Article All about HTTP responses with WebMocks in Delphi

In the previous post Testing HTTP clients in Delphi with DUnitX and WebMocks we looked at a DUnitX test’s basic structure using WebMocks to stub an HTTP endpoint. At this point, it appears very simplistic and not at all like many real-world HTTP interactions. Most requests don’t merely respond “OK” with no content. Let’s explore how and what content we can mock, giving your test subjects scenarios allowing you to write tests asserting their behaviour.

The Defaults

When stubbing a request without specifying the response, the default is empty but successful:

HTTP/1.1 200 OK
content-type: text/plain; charset=utf-8
content-length: 0

This response differs from not stubbing the request only in status code which would be 501 Not Implemented. So, how do we customize the response? Using ToRespond is the answer. Let’s take a look at what we can do by chaining a ToRespond call.

Setting Status Codes

The ToRespond function accepts an optional argument AResponseStatus allowing you to specify the response status code. Returning a status of 204 No Content is achieved with:

WebMock.StubRequest('GET', '/').ToRespond(204);

Not all of us have a comprehensive knowledge of HTTP status codes, so, thankfully ToRespond will accept an enum value instead, allowing you to have descriptive symbols in your test code without the need to add comments. Add WebMock.ResponseStatus to your uses clause, and you will be able to refer to status 204 as NoContent:

WebMock.StubRequest('GET', '/').ToRespond(NoContent);

I’ll pause a moment here to point out some small syntactic sugar WebMocks provides: WithStatus. By chaining WithStatus after ToRespond the test becomes more descriptive:

WebMock.StubRequest('GET', '/')
  .ToRespond
  .WithStatus(204);

// or

WebMock.StubRequest('GET', '/')
  .ToRespond
  .WithStatus(NoContent);

Using WithStatus also provides the ability to return a custom status code and text:

WebMock.StubRequest('GET', '/')
  .ToRespond
  .WithStatus(321, 'Back In The Room');

Now we know how to change the response status. Unless you are returning 204 No Content however, you’ll likely want to send some data back too. Let’s take a look at setting the body content next.

Setting Body Content

As we saw earlier, the default response content is a zero-length plain-text response with the UTF-8 character set. Setting body content is done using WithBody:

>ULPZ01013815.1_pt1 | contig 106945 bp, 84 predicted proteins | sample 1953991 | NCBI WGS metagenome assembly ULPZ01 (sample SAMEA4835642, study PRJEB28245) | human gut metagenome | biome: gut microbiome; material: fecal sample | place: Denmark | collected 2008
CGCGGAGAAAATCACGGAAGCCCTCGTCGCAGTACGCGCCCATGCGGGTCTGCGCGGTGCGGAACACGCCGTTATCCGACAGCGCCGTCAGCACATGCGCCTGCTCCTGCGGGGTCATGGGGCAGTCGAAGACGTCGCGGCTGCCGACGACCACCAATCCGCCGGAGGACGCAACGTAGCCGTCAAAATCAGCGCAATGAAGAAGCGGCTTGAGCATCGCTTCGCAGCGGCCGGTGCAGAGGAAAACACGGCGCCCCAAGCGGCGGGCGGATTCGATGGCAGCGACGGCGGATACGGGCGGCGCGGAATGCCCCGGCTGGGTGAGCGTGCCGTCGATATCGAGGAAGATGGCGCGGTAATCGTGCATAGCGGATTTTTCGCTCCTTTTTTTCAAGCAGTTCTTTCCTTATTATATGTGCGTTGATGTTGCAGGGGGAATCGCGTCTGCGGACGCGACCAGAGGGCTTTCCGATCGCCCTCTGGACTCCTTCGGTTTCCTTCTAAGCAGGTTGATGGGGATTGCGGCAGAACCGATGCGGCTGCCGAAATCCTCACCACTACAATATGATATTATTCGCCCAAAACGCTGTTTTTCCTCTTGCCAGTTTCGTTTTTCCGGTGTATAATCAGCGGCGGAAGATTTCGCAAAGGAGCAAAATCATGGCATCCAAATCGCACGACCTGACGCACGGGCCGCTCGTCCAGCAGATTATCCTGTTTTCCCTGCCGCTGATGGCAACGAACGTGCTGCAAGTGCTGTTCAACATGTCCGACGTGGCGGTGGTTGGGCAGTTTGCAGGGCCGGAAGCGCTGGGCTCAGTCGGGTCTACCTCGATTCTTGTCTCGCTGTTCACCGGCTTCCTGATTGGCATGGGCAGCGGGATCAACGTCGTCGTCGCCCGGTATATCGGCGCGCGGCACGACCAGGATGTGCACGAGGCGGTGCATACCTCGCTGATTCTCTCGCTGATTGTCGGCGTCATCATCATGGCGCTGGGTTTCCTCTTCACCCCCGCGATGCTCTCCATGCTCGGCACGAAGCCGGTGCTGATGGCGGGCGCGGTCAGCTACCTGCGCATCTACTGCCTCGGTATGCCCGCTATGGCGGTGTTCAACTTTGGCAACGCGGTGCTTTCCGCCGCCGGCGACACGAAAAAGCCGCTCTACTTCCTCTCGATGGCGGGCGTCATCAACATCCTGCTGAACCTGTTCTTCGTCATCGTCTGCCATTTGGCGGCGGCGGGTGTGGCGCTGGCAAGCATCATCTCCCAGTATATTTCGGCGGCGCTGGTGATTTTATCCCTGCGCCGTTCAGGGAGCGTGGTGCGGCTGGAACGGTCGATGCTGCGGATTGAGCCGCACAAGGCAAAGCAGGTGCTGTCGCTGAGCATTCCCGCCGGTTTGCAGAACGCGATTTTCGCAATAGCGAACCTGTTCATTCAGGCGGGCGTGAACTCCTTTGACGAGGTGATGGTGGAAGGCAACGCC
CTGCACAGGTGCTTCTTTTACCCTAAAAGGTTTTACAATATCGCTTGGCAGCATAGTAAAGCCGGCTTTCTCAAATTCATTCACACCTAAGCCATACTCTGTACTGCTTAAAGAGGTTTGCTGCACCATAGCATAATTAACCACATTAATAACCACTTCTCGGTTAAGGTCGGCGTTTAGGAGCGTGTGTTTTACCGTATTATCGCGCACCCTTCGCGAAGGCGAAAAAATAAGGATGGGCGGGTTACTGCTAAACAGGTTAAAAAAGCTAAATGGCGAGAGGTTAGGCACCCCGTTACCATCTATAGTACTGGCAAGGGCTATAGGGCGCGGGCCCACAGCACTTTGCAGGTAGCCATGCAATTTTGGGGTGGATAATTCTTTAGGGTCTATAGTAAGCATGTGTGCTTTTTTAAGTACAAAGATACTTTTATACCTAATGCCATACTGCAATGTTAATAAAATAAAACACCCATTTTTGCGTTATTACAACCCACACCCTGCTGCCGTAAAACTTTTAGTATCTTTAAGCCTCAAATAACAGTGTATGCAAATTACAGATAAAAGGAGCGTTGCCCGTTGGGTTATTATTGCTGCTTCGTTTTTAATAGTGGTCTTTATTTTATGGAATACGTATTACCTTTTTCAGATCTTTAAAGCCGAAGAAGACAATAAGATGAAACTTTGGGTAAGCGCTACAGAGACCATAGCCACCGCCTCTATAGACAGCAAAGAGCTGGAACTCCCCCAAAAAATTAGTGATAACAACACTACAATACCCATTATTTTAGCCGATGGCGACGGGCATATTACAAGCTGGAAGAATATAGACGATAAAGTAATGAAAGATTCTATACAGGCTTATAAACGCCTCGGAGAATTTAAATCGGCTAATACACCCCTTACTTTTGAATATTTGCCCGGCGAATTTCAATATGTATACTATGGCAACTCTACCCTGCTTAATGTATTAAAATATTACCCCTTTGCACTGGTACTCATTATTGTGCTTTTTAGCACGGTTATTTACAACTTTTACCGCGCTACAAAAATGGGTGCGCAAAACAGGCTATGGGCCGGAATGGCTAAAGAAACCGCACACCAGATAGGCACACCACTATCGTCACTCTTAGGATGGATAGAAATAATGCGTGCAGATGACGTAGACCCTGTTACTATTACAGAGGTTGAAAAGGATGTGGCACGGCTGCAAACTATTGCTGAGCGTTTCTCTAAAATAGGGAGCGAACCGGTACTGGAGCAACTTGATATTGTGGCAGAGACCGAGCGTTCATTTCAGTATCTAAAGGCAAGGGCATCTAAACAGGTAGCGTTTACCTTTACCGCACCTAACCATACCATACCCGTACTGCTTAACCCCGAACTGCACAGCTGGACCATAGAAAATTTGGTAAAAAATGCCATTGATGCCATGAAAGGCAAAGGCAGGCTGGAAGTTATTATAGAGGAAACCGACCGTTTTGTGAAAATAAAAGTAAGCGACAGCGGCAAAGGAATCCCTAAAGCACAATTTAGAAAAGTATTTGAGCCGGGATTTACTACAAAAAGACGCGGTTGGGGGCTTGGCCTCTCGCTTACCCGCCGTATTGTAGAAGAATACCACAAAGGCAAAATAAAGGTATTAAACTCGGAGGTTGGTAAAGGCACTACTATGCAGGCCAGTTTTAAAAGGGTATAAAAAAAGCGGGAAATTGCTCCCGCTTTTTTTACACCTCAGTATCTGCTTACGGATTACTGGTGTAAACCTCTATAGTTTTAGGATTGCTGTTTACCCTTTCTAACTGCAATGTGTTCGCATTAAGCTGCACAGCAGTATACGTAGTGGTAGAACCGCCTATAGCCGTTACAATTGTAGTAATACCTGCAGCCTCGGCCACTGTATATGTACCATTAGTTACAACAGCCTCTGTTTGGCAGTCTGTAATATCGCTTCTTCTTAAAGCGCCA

WebMock.StubRequest('GET', '/')
  .ToRespond
  .WithBody('Hello');

That’s all well and good for plain-text, but you’re quite likely to want to return something else like JSON. That’s easy enough, specify a second argument with a content-type:

WebMock.StubRequest('GET', '/')
  .ToRespond
  .WithBody('{ "key": "value" }', 'application/json');

Now we know how to respond with small snippets of data, what if we need something larger — or not easily represented in text? That’s where WithBodyFile comes in. You provide a path to a file, and WebMocks will attempt to return it with the correct content type.

WebMock.StubRequest('GET', '/video')
  .ToRespond
  .WithBodyFile('video.mp4');

Again, as with WithBody, WithBodyFile accepts a second argument for content-type if the file type is not commonly recognized or ambiguous.

WebMock.StubRequest('GET', '/video')
  .ToRespond
  .WithBodyFile('video.3gp', 'video/3gpp');

Adding Headers

When testing APIs, you will, at some point, need to respond with specific headers. For example in ReST API designs, it is common to return a location header when creating a resource and responding 201 Created:

WebMock.StubRequest('POST', '/resources')
  .ToRespond
  .WithStatus(Created)
  .WithHeader('location', 'http://example.com/resources/1');

You can chain as many calls to WithHeader as you like to build up a list of headers.

WebMock.StubRequest('GET', '/resources/1')
  .ToRespond
  .WithHeader('cache-control', 'no-cache')
  .WithHeader('last-modified', 'Sat, 13 Feb 2021 12:45:26 GMT');

As a convenience, seeing as it is common in Delphi to handle HTTP headers in a TStringList, WebMocks provides WithHeaders accepting a TStrings instance. This allows you to populate a response with headers from an existing list of header values:

var
  Headers: TStringList;
begin
  Headers := TStringList.Create;
  Headers.Values['cache-control'] := 'no-cache';
  Headers.Values['last-modified'] := 'Sat, 13 Feb 2021 12:45:26 GMT';

  WebMock.StubRequest('GET', '/resources/1')
    .ToRespond
    .WithHeaders(Headers);
end;

These previous two examples are identical in behaviour. While the call to WithHeaders is a convenient short-hand if you already have a collection of headers built, I believe chaining calls to WithHeader to be more descriptive when writing tests. Ultimately its a preference, you choose what works for you.

What we’ve learnt so far

In the previous article, we saw how easy it is to set up a DUnitX project with WebMocks. In this article, we learnt how to customize HTTP responses with WebMocks using its HTTP-oriented interface methods. Give it a try in your projects and let me know how you get on in the comments or via Twitter. You can find the demo code on GitHub. The next part of this series will be along shortly “Matching HTTP requests with WebMocks in Delphi”.